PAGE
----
If you’ve learned anything from me, it’s that I like to keep things simple.
When it comes to your finances, you shouldn’t be scrambling to keep track of multiple accounts in various places. It’s hard enough to stay on top of your everyday responsibilities, so why would you add more complexity to your life? The more balls you have in the air, the higher the risk of something slipping through the cracks. Don’t let that be the fate of your retirement savings.
Here’s a simple guide for how to consolidate your old IRAs or 401(k)s from previous employers in one place so you can spend your time focusing on what really matters to you.
1. The Easy Way
Don’t you hate it when someone wastes your precious time beating around the bush? I feel the same way when it comes to rolling over IRAs. Making changes to your finances often requires paperwork, confusing jargon, and the risk of taxes or penalties if not done correctly.
Enter direct IRA transfers. As the name implies, this is an electronic transfer that directly moves your IRA or old 401(k) from one provider to another. The providers take care of all the details and you don’t have anything to do with the movement of the funds. It’s magic. You sign the applicable documents, and voila! It’s done.
Why is this the best way to handle a transfer? It’s easy, it’s convenient, it saves you money, and it keeps your money in play in the market.
And it gets better. As an added perk, this method is not considered a distribution (it’s not a taxable event) and you aren’t limited in the amount of transfers you make.
2. If Using Technology Isn’t An Option
Go old school and do a direct transfer via check. If your outgoing provider doesn’t have a platform that offers electronic transfers, or if your old 401(k) plan won’t do an electronic transfer to an IRA account, you’ll need to add an extra step. It’s not as efficient, but it gets the job done and provides you a penalty-free, tax-free option for moving your hard-earned money.
Contact your previous employer’s HR department that handles your 401(k), fill out some simple paperwork, receive a check made out to your new account, and deposit said check After that sit back and enjoy having all your money in one place so you can feel in control of your money and investments.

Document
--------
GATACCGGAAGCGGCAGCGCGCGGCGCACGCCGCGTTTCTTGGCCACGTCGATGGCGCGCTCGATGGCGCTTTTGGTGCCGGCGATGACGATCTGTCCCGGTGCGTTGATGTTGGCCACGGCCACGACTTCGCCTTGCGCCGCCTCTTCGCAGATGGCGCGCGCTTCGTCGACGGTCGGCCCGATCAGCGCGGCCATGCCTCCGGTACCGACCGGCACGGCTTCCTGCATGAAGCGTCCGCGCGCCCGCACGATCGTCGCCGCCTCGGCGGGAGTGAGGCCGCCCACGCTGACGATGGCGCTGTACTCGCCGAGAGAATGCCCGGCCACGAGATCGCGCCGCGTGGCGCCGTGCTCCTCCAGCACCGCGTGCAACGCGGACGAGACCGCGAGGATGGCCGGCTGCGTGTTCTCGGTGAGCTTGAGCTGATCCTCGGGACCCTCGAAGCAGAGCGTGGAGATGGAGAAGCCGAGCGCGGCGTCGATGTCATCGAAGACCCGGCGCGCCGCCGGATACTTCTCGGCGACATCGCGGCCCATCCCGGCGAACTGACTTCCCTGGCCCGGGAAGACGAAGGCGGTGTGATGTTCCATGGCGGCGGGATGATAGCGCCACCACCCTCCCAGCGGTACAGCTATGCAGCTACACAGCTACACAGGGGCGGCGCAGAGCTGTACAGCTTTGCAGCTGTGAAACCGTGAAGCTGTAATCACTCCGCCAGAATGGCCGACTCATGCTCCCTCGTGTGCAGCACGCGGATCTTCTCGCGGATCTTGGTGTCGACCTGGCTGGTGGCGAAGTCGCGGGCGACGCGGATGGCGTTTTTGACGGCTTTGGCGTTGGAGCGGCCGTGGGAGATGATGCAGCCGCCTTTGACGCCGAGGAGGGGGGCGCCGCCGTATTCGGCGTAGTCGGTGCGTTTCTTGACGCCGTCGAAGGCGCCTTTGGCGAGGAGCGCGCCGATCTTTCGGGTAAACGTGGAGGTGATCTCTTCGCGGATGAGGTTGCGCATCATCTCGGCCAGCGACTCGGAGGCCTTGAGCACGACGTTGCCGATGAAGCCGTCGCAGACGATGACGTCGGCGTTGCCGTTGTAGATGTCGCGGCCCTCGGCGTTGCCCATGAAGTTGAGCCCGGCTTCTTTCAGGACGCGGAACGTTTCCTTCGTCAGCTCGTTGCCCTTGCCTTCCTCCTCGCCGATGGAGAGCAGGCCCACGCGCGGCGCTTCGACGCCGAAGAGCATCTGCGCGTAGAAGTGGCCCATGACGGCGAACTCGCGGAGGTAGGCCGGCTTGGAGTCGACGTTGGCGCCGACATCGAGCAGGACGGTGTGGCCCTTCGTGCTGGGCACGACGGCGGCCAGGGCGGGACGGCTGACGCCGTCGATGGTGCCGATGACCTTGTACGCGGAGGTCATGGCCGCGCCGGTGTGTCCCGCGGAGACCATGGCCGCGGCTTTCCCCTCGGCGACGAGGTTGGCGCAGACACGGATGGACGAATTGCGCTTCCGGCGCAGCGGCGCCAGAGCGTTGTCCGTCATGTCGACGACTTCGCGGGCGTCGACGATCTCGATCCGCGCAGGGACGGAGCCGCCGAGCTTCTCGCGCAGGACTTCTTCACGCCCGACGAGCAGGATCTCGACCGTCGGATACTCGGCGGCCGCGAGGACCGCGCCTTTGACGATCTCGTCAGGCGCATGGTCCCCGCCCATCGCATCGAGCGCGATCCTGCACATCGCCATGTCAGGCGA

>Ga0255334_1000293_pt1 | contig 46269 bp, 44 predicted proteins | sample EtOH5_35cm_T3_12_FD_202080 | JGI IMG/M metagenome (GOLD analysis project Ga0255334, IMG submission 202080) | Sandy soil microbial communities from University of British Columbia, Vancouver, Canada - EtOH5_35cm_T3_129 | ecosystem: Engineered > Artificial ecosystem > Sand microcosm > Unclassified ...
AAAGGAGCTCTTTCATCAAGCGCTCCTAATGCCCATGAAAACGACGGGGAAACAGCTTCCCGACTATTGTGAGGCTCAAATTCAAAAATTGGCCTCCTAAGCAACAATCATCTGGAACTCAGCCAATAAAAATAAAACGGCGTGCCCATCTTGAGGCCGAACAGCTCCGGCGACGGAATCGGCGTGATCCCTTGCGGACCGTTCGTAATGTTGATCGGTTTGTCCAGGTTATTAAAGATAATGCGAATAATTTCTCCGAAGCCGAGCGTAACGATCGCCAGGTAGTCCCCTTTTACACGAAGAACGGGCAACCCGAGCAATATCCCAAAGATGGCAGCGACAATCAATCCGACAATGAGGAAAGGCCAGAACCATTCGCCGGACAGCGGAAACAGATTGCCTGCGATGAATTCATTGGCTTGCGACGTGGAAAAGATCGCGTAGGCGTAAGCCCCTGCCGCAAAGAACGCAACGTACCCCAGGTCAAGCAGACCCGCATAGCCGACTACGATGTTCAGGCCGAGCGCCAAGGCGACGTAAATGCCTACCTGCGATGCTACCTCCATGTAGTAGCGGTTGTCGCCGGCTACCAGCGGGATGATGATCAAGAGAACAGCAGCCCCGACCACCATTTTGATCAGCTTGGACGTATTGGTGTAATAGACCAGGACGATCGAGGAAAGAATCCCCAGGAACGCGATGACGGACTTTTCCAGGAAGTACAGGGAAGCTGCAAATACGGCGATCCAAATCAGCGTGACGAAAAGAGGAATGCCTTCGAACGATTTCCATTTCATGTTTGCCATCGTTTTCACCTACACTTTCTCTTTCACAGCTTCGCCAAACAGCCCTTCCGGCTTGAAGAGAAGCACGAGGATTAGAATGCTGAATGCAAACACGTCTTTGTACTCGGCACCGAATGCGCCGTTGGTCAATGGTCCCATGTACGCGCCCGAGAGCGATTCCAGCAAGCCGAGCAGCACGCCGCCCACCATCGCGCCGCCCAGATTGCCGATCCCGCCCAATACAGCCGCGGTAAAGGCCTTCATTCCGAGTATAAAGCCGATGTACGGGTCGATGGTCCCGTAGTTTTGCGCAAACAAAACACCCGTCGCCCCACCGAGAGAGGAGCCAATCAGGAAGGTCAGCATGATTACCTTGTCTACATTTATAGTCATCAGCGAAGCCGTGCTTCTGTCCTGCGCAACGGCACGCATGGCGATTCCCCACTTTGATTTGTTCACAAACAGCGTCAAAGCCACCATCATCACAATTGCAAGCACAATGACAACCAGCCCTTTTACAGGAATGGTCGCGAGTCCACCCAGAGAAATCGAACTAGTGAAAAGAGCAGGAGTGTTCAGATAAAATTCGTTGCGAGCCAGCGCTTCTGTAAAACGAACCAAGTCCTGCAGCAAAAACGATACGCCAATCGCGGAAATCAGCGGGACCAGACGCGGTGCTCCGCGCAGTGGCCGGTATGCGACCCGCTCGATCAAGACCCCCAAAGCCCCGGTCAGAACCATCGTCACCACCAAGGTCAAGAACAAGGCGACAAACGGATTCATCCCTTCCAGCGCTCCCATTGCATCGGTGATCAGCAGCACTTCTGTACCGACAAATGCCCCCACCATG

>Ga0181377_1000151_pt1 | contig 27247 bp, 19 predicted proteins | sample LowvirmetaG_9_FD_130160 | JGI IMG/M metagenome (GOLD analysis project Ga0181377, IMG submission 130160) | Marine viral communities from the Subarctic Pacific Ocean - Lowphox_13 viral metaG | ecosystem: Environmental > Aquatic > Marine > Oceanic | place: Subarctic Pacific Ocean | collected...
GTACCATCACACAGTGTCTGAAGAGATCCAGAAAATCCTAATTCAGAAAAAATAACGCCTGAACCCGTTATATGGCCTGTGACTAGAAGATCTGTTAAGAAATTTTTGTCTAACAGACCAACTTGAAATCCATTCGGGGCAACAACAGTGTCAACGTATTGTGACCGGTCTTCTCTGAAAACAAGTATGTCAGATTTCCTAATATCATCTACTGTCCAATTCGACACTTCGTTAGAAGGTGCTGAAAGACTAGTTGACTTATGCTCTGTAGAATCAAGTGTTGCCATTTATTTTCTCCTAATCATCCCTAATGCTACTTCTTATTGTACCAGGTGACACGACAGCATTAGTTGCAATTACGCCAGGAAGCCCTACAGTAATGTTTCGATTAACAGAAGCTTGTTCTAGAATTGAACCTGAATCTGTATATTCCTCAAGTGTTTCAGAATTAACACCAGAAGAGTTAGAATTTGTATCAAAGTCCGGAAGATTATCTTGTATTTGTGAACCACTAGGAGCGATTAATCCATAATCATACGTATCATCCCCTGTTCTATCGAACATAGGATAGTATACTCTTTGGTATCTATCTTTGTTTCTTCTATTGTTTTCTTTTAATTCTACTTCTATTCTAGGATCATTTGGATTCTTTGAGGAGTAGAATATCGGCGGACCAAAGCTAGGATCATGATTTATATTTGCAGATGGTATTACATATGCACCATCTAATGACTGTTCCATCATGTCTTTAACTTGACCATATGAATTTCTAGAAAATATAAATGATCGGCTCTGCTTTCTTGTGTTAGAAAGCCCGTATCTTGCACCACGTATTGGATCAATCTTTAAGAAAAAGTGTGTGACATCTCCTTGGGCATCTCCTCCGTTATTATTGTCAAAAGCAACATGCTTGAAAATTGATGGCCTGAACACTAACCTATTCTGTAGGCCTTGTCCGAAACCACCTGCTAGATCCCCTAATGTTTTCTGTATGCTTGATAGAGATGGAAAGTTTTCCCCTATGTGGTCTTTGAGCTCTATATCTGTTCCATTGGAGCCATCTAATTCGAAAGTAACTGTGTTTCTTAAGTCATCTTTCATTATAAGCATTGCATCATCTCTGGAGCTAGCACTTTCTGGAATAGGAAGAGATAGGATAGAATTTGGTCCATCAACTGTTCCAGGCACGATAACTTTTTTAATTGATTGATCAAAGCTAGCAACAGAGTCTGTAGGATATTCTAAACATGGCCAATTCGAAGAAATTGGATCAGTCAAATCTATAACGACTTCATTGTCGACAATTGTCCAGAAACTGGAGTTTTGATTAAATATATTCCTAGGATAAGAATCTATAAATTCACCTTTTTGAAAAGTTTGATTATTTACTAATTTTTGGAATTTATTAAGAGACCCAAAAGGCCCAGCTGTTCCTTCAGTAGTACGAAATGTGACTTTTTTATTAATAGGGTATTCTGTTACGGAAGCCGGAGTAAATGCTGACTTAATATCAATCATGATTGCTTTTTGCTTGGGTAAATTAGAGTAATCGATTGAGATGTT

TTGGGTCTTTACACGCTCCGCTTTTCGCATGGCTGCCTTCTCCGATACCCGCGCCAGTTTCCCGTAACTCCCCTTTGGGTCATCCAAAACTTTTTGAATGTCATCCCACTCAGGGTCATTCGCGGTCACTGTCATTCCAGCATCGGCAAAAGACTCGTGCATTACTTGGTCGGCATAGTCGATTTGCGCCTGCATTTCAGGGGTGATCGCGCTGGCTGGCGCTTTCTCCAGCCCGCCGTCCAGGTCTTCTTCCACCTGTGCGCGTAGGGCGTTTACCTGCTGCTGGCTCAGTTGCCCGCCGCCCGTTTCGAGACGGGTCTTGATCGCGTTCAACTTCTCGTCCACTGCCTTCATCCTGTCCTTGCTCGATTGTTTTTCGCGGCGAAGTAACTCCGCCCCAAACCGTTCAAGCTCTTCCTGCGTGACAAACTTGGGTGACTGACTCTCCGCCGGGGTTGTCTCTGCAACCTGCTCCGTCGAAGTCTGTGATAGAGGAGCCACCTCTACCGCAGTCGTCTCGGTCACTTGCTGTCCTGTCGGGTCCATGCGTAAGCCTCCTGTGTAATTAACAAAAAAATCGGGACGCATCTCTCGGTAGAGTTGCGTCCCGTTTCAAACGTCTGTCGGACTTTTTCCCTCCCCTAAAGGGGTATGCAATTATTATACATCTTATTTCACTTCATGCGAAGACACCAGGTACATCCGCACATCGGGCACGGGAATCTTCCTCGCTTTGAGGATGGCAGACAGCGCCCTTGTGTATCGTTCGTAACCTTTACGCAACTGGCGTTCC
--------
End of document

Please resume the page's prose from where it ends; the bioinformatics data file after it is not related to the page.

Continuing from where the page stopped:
3. Your Last Resort
Indirect rollovers are more work for you and come with extra IRS rules and restrictions, so only go this route if options #1 and #2 won’t work for you. Here’s the process: ask your provider for an early distribution with no withholding, see the funds appear in your personal account (resist the urge to fly to Vegas), then deposit your funds into your IRA of choice within 60 days.
Want to know the cons? You are limited to one indirect rollover a year. You will need to report your rollover on Form 1040 at tax time. The money passes into your hands first, and it’s up to you to remember to deposit them in your IRA in time. Indirect rollovers can get messy, so stick with the direct route if possible.
Ready To Take Control and Streamline Your Financial Life?
If you are tired of having your accounts all over the place, let me help you consolidate your finances and simplify your life. We even have a simple online tool to help you get organized.
For many people, a 401k is their largest retirement account. It deserves your undivided attention. Download our Ultimate 401(k) Guide for a step-by-step strategy to master your 401(k), including a prioritized checklist. It’s free!
Pathway founder and principal Greg Brown is a fee only financial advisor with broad financial planning and investing expertise. Greg’s financial advice has been featured in publications like Yahoo Finance, Bankrate, Investopedia (all articles here), Wall Street Journal, and USA Today. He holds a master’s degree from the University of Chicago and a mechanical engineering degree from Michigan State University. Prior to Pathway, Greg was a lead analyst at Morningstar and previously held engineering roles at Dell (including a US Patent).
Also published on Medium.